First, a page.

SAN FRANCISCO (KCBS)— San Francisco Supervisor Scott Wiener is proposing legislation that would require large new buildings in the city to use gray water in toilets and for irrigation. Gray water is waste water from kitchen appliances, sinks and baths.
The proposal comes as no surprise as the historic drought is in its fourth year. Meanwhile, California's water board found that savings for the month of February have been the worst since monitoring began nine months ago.
Developers say the gray water project would add millions of dollars worth of costs to construction projects, and that more effective alternatives—such as the use of lower flow toilets— should be implemented instead.
High rises are going up all over the city. Wiener and some of his other compatriots on the board say other parts of the city [other than SoMa] ought to recycle water and they should provide it for themselves, but it's going to cost. Additionally, it's not going to make the cost of those units any cheaper.
Not a lot of people are aware of what's called the purple pipe program. A lot of San Francisco buildings are already mandated to have a whole separate set of plumbing to do exactly what this proposal would do, in effect— delivering secondary water to toilets and to water house plants.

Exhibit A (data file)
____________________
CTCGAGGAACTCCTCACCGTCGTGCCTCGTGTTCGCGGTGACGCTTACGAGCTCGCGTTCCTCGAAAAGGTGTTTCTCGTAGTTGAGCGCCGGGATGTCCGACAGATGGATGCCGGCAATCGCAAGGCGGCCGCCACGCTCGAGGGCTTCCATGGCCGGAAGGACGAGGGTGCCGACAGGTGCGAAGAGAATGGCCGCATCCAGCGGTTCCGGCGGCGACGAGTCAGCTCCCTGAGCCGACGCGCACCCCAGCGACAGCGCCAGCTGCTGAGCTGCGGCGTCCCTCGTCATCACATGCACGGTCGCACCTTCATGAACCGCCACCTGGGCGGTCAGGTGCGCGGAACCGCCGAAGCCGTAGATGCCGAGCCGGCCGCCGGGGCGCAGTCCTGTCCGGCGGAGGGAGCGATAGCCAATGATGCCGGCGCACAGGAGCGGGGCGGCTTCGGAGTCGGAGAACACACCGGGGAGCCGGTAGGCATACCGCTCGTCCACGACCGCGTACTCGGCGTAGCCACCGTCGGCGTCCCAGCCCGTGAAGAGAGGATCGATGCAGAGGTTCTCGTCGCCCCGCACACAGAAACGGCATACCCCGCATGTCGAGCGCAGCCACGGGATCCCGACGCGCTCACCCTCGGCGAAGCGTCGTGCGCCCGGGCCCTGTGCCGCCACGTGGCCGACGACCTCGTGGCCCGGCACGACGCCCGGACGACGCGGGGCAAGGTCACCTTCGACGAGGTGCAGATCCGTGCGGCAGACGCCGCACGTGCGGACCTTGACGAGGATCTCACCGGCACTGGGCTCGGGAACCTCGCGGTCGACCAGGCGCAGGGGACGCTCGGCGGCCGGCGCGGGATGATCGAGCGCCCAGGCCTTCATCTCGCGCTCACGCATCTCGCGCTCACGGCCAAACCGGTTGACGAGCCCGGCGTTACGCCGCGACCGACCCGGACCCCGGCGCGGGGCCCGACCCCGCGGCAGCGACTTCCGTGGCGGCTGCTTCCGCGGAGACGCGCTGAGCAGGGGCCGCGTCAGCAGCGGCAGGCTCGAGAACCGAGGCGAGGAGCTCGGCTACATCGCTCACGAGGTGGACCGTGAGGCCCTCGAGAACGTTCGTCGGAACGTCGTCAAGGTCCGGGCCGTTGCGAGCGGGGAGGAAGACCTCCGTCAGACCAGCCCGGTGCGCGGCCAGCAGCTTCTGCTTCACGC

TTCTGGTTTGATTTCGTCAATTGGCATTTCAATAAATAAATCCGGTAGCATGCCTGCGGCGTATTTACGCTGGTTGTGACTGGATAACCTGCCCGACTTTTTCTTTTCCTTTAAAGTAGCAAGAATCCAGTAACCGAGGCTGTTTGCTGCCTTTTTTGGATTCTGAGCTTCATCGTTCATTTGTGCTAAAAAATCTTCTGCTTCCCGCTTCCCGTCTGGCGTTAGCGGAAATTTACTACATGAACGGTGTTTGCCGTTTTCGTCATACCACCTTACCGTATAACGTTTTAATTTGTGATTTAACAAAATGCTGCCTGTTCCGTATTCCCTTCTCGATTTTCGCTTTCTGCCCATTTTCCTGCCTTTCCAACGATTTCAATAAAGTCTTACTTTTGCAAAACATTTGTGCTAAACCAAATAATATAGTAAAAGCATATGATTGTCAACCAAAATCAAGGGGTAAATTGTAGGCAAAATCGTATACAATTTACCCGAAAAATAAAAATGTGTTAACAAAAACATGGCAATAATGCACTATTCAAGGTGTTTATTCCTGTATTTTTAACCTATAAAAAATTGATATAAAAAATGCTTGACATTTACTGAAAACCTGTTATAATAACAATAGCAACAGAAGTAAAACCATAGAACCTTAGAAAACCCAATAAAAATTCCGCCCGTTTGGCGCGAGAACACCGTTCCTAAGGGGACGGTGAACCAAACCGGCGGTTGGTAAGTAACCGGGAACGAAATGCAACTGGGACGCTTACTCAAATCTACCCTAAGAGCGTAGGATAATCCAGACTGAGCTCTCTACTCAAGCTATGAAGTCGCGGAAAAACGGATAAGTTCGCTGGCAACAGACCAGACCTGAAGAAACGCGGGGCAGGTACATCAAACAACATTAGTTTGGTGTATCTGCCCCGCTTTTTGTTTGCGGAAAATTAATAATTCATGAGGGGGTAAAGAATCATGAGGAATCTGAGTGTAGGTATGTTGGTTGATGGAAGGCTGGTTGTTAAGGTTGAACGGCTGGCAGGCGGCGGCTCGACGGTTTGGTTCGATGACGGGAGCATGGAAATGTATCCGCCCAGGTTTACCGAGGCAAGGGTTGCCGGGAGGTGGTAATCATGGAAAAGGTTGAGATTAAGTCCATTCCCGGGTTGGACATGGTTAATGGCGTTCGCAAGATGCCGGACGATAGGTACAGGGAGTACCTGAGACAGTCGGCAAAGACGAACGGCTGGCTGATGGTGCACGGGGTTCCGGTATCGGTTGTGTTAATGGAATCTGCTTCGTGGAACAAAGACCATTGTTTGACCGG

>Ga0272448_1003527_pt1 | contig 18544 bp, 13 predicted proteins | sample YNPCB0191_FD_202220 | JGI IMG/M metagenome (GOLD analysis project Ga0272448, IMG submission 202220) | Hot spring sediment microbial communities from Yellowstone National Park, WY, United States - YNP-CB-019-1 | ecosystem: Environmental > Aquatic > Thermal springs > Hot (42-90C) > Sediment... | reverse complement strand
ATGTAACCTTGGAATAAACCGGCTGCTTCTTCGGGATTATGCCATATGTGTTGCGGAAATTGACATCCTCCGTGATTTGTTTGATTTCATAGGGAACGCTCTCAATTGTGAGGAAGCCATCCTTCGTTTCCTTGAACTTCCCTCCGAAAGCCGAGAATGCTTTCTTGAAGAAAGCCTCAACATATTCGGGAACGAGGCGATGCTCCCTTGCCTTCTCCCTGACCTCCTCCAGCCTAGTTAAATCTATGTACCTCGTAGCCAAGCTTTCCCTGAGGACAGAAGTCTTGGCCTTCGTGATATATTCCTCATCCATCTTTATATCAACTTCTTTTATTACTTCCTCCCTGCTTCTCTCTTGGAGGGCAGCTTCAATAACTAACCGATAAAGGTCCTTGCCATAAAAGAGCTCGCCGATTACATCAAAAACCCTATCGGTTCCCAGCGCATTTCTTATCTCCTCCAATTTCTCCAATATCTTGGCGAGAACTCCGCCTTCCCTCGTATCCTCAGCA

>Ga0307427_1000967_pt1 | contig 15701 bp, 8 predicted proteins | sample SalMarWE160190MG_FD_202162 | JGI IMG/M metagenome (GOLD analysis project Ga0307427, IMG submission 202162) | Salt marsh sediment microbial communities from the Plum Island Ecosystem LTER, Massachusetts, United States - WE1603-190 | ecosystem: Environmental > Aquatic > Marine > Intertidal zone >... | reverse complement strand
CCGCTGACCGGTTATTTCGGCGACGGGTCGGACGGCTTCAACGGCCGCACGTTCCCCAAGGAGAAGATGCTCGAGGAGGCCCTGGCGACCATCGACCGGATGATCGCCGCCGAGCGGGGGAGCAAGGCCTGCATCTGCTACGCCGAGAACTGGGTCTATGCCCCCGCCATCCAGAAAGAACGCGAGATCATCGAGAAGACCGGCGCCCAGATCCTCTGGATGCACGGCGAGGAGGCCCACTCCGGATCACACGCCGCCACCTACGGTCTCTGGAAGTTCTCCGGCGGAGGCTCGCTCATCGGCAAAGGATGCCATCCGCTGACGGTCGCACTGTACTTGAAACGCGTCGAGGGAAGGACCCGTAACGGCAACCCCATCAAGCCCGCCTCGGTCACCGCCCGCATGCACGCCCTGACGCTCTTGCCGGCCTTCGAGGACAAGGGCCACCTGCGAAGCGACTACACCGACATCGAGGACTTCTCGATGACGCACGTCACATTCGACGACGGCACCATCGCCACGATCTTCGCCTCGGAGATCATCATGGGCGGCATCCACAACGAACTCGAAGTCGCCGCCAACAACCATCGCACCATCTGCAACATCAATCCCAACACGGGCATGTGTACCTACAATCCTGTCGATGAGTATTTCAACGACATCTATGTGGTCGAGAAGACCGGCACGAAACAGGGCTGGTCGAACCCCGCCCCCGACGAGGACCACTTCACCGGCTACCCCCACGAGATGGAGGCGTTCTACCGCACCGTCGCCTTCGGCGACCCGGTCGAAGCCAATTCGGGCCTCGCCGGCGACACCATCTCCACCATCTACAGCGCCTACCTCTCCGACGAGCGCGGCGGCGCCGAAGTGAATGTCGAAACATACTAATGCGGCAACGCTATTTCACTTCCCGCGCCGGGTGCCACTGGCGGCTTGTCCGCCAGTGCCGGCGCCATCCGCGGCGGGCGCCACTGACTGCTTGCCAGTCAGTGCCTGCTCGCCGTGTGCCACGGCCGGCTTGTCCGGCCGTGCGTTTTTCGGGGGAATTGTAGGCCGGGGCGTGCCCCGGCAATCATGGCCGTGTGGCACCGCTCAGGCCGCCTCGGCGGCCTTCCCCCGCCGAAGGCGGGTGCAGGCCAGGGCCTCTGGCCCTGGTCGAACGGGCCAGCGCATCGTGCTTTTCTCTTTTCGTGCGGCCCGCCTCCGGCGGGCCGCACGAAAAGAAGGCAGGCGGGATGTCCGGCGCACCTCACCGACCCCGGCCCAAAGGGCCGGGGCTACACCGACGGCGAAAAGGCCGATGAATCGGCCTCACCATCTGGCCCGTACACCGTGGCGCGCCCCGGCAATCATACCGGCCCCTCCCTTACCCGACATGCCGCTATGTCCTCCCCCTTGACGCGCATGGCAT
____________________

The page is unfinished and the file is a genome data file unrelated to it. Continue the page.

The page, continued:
The problem is the city didn't put together its recycling program yet to provide water yet for those pipes. People have the pipes in their buildings, but the city doesn't have the recycling plants in place to provide the water.
What is in the works is a $152 million recycling center out on the city's west side by Golden Gate Park, which would provide about 2 million gallons a day for the city to use gray water in the Golden Gate Park, Lincoln Park areas. But much of the city doesn't have this kind of infrastructure.
It's not just San Francisco; a lot of the older cities like Oakland, Berkeley will probably start letting their meridians go brown in the middle of the street, because the mandate is to use recycled water when watering those types of public spaces. They don't have the pipes or the infrastructure to get water in those types of places. It would cost millions of dollars to get the pipes in place.
If you go out to the suburbs in San Ramon it's going to get a lot greener, not because they're water wasting, but because their systems are newer.
There's only so much water and land in California and we keep bringing people in. Somewhere along the line you have to figure is this serious? Is this the future? And if it is you have to start spending the money to change things.
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